Though factors like topography and population density contribute to water scarcity, even the State Water Resources Minister, Thiruvanchoor Radhakrishnan, confesses that it's sheer mismanagement of biodiversity including water resources that has led to the present water crisis in the state. "Besides the natural factors, human induced problems by way of faulty, unscientific land use practices, paddy wetland reclamations, deforestation, sand mining, urbanisation etc have affected water sources of the state," laments the minister in the January issue of 'Kerala Calling', a State government publication. He goes on to underline the need for urgent steps to tackle the crisis.

What does the Minister suggest for overcoming the grim situation? After hammering in some more schemes, he presents a plan for creating awareness among the people about the need for conservation of water: jala yatra (water procession), supplying audio cassettes of jala ganam (water song) and all school children taking the jala pratingnya (water pledge).

Creating awareness is laudable, no doubt; but will it alone create more drops of water? One would think that the Minister would strike hard at the root of the malady.

Two years ago the state government was forced to declare nine out of 14 districts drought-hit.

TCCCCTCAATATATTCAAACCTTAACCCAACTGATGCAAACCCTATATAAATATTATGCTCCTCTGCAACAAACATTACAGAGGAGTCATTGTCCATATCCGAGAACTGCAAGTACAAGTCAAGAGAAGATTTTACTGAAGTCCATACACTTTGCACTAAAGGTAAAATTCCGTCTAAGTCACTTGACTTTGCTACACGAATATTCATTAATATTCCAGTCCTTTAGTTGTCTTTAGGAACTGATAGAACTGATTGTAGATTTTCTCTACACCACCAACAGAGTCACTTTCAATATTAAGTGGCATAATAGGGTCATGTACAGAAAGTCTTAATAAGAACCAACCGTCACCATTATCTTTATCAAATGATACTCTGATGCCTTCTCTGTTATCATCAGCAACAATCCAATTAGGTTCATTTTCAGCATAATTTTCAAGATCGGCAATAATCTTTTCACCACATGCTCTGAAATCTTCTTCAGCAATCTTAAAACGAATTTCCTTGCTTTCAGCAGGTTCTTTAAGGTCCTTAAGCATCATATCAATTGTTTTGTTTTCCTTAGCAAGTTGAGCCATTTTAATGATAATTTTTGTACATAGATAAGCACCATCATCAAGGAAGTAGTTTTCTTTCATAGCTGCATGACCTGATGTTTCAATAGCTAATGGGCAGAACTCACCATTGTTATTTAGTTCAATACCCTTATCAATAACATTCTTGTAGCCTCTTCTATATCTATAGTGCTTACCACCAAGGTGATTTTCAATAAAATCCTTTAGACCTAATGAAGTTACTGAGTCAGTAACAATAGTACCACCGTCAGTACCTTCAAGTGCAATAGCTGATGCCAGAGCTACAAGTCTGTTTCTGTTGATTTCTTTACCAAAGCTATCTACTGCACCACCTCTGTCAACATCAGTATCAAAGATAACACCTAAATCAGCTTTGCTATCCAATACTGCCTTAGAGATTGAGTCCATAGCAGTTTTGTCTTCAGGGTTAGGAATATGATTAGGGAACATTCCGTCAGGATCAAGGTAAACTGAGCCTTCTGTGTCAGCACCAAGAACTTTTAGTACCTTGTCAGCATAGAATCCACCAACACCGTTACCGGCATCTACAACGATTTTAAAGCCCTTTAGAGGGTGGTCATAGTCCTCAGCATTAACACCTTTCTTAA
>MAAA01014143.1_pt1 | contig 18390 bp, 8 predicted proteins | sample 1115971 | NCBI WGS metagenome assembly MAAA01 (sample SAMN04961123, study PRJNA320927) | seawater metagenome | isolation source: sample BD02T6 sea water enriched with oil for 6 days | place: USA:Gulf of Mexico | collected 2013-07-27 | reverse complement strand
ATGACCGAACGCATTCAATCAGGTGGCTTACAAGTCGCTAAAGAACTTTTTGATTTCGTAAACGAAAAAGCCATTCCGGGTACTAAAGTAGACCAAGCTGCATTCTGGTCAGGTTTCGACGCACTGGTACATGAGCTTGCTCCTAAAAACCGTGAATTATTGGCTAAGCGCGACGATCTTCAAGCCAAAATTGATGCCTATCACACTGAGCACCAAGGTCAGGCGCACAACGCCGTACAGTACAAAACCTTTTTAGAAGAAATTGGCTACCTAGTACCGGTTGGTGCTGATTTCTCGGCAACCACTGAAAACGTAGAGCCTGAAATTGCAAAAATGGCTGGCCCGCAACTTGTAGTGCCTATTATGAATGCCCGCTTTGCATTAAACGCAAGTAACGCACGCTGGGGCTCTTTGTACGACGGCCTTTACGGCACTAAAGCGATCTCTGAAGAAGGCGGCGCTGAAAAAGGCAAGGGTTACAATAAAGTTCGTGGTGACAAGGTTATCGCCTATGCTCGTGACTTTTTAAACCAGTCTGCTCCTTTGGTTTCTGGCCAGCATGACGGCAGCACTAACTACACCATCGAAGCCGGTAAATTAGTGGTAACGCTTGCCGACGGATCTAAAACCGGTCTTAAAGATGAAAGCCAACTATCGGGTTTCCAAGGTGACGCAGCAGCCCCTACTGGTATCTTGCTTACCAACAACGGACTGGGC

In 1905, forests covered 65 percent of Kerala. According to Economic Review 2004, the state's forest accounted for 29 percent of its area. Disappearance of forests meant vanishing forest cover for the watershed of the rivers. It was the government itself that had taken initiative to settle people in forests for converting them into agricultural land in 1952 under the "Grow More Food" scheme. This was followed by encroachments and conversion of forests into plantations. The state's Electricity Board took up several hydroelectric projects, denuding vast stretches of forestland. According to a study conducted by National Remote Sensing Agency in 1980, forests had been reduced to a mere 9 percent. Since deforestation has been a continuous process even afterwards, it is reasonable to assume that the position has only worsened, even though the Forest Department clings on to the myth of 29 percent.